Remembering the British Jewish Women who served in the UK Forces during WW2
Published on: 11 November 2020
Chelsea Women’s Academy team were due to play a friendly match today with UK Armed Forces Women at Kingsmeadow to mark Remembrance Day 2020. Unfortunately, due to the implemented national lockdown, Chelsea made the decision to cancel the match, with the health and safety of participants remaining paramount to this decision.
The match, which was to be dedicated to the British Jewish women who served in the UK forces during the Second World War, is part of the club’s partnership with the Royal Air Force Museum and our ‘Hidden Heroes’ project, which seeks to raise awareness of the vital roles played by Jewish personnel in the RAF during the Second World War. The initiative is sponsored by club owner Roman Abramovich.
Five to six thousand British Jewish women joined the forces during the Second World War and, in addition, nearly 4,000 women living in Palestine joined the British Services in the Middle East. These women all joined to fight against tyranny, racism and antisemitism, fully aware that due to their heritage, they risked torture and execution if captured.
As part of this tribute, the remarkable stories of three Jewish women will be highlighted through a special publication issued in partnership with the Royal Air Force Museum, to raise awareness of the bravery of these women who served during WW2, Muriel Byck, Hannah Szenes and Vera Atkins.
At the age of 25, Muriel Byck was recruited as a secret agent by the Special Operations Executive (SOE). She was sent to Nazi occupied France where she helped gather intelligence for the allied forces as well as help the local resistance movement.
Hannah Szenes was only 22 when she joined the RAF and was parachuted into Yugoslavia, with the aim to enter Hungary to rescue Jews facing deportation to the death camp at Auschwitz.
Hannah was arrested during her mission and executed a year later, at the age of 23.
Vera Atkins was recruited as an intelligence agent before the war and quickly rose through the ranks to become an intelligence officer. After the war, Vera went to Germany to interrogate Nazi officials and concentration camp guards to establish what had become of the SOE agents that failed to return.
Emma Hayes, manager of Chelsea Women, was also invited to virtually interview Jewish veteran, Ruth Bourne. Ruth joined the Women’s Royal Naval Service in 1944 before transferring over for ‘special duties’ at Eastcote in Bletchley, the secret centre for Britain’s codebreakers who worked day and night to break the encrypted codes used by the German military.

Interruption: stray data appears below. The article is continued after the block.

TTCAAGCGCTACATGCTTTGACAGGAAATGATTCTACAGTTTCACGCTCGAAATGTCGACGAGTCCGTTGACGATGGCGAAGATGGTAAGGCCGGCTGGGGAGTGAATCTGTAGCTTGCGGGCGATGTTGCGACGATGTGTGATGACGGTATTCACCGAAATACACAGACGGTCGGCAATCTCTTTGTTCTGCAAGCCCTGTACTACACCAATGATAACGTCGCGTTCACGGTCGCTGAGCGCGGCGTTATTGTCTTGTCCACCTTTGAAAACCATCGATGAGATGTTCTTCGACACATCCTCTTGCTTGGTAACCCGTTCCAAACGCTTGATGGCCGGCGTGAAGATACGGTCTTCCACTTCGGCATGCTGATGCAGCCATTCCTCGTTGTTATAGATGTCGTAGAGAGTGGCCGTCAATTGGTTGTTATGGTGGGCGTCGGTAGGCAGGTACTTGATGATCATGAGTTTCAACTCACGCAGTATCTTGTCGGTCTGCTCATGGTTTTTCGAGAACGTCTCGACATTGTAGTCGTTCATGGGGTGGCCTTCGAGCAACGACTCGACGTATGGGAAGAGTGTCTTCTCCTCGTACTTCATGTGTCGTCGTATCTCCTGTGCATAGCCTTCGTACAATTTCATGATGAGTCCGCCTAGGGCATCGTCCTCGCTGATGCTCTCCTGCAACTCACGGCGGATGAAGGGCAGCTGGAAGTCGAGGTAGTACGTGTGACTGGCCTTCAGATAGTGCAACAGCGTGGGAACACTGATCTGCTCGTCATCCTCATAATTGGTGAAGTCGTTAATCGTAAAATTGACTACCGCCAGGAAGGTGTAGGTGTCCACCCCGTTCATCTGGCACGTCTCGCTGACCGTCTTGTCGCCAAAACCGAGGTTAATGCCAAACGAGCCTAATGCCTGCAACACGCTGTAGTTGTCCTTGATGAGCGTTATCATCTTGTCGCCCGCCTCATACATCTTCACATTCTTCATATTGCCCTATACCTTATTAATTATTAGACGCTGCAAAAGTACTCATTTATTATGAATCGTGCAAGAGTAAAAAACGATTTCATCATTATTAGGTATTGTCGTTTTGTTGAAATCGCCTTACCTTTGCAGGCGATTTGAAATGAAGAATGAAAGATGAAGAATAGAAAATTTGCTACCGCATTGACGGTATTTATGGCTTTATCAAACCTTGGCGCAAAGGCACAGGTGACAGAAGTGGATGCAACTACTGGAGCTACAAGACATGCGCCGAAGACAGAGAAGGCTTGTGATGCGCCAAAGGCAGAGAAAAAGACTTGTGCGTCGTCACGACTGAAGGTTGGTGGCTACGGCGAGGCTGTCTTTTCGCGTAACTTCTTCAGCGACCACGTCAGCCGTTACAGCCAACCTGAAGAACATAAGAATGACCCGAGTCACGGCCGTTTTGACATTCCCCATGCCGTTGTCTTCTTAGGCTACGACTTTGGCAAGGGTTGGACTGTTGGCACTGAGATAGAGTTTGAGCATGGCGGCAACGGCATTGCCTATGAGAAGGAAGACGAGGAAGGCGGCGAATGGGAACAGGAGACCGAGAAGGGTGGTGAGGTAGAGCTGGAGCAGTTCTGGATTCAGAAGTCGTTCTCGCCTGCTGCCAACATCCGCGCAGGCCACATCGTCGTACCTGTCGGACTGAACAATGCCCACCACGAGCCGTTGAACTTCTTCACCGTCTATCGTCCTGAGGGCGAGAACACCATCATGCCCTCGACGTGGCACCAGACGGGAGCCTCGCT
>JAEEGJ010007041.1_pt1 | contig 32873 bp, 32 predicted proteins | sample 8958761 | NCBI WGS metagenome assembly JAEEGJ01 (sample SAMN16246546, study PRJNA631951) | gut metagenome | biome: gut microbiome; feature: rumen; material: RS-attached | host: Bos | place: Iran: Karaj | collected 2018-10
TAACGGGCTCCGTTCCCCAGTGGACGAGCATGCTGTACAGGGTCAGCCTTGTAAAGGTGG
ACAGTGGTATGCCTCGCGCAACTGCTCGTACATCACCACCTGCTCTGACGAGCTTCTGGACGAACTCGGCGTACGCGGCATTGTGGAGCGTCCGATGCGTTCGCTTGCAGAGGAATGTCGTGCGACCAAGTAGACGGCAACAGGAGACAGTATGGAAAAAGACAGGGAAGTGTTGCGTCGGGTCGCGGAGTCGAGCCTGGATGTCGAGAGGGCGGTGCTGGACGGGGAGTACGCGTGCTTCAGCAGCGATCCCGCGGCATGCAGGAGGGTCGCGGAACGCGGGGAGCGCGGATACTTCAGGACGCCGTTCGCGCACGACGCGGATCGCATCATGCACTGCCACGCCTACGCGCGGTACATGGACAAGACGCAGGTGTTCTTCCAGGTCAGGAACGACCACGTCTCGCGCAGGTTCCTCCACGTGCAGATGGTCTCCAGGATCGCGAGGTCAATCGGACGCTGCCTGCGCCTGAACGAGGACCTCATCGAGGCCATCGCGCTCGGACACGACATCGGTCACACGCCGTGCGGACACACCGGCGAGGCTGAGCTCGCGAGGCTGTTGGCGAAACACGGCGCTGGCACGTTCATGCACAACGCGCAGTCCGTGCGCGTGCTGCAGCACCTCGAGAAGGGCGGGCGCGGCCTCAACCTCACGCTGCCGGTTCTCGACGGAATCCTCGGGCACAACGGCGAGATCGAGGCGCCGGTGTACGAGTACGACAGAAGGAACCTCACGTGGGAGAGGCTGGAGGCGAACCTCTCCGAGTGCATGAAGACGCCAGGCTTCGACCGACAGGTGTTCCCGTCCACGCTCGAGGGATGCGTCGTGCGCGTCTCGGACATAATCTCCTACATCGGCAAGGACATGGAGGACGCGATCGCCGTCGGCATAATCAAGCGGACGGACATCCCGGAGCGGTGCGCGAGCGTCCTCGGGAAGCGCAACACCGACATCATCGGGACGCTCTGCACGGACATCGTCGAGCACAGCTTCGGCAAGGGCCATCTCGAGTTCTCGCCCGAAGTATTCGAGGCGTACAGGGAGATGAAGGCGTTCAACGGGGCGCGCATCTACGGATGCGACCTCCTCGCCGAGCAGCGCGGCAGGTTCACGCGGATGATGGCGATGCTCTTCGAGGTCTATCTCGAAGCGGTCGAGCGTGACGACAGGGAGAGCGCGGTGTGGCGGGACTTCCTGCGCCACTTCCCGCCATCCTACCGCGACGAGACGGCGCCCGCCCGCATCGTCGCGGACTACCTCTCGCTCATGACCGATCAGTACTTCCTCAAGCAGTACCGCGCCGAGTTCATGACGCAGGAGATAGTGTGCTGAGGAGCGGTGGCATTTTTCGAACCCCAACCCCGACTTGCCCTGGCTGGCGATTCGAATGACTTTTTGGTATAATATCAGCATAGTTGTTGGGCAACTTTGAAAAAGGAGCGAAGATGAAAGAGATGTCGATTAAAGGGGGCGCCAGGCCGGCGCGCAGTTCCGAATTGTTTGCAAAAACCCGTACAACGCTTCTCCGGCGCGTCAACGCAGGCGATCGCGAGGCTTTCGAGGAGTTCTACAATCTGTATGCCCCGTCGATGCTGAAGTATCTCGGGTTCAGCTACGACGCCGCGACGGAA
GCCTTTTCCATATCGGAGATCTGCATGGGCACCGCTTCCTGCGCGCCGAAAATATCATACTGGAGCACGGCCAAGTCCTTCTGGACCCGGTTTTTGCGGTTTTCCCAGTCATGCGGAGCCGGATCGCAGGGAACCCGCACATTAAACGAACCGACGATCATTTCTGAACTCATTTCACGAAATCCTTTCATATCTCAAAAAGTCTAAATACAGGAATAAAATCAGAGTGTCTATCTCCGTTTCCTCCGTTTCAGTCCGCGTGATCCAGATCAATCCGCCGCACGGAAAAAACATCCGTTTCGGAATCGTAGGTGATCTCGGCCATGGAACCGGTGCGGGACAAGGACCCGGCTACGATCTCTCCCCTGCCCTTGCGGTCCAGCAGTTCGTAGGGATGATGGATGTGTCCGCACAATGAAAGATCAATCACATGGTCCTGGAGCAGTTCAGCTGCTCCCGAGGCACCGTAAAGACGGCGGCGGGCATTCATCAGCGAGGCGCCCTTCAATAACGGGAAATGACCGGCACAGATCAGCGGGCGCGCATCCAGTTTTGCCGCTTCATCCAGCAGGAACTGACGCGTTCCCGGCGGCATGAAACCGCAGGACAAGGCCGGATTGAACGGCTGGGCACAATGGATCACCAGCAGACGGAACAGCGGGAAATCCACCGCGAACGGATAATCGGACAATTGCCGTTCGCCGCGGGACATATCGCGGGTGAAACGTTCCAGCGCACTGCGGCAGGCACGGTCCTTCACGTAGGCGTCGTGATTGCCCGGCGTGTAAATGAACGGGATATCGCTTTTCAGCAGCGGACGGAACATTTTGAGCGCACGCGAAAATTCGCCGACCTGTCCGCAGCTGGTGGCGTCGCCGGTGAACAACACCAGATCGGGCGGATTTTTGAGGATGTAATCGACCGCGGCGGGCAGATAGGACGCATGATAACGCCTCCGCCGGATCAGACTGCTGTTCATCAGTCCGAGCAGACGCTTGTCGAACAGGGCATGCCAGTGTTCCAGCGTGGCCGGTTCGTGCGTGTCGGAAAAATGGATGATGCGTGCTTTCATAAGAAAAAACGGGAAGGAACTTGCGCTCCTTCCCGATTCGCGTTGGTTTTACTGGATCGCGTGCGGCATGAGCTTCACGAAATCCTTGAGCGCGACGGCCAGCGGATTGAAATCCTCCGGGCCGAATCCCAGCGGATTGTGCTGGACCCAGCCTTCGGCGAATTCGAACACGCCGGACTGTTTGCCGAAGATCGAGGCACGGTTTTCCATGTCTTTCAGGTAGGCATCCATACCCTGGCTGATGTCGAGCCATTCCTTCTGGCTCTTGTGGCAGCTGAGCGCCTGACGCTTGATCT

During the interview, Hayes learned about Ruth’s fascinating life at Bletchley, how she kept her work life secret from friends and family for over 35 years, and the important role that women played during the war. It has been said that the intelligence produced at Bletchley Park shortened the war by two to four years, and without it the outcome of the war would have been uncertain.
Hayes was proud to be part of the project and spoke powerfully about its importance.
“Through our partnership with the RAF Museum, we are committed to sharing the important story of the critical role the Jewish personnel played in winning the Second World War” she said. “While it’s disappointing the Remembrance match cannot take place, it’s important we still share these fascinating stories such as Ruth’s, as they offer a powerful window to the past, through which we can make links to today and use their stories to inspire future generations and ensure their legacy continues.”
UK Armed Forces commented: “Every year, UKAF Football along with our colleagues across Defence, join with the country to remember British and Commonwealth Armed Forces personnel who died in the Service of their country since the beginning of the First World War. We will remember them.”
Maggie Appleton MBE, CEO, Royal Air Force Museum added: “The stories of these exceptional Jewish women are an inspiration to us all. Their determination to stand up to fascism and contribute to a future that was free from hatred and discrimination is a legacy we all have the responsibility to live up to. Their future is our present, and the Royal Air Force Museum is delighted to work with Chelsea FC to ensure we share – and strive to live up to – their brilliance.”
You can view the ‘Hidden Heroes’ book and learn more about the remarkable stories of Muriel Byck, Hannah Szenes and Vera Atkins here.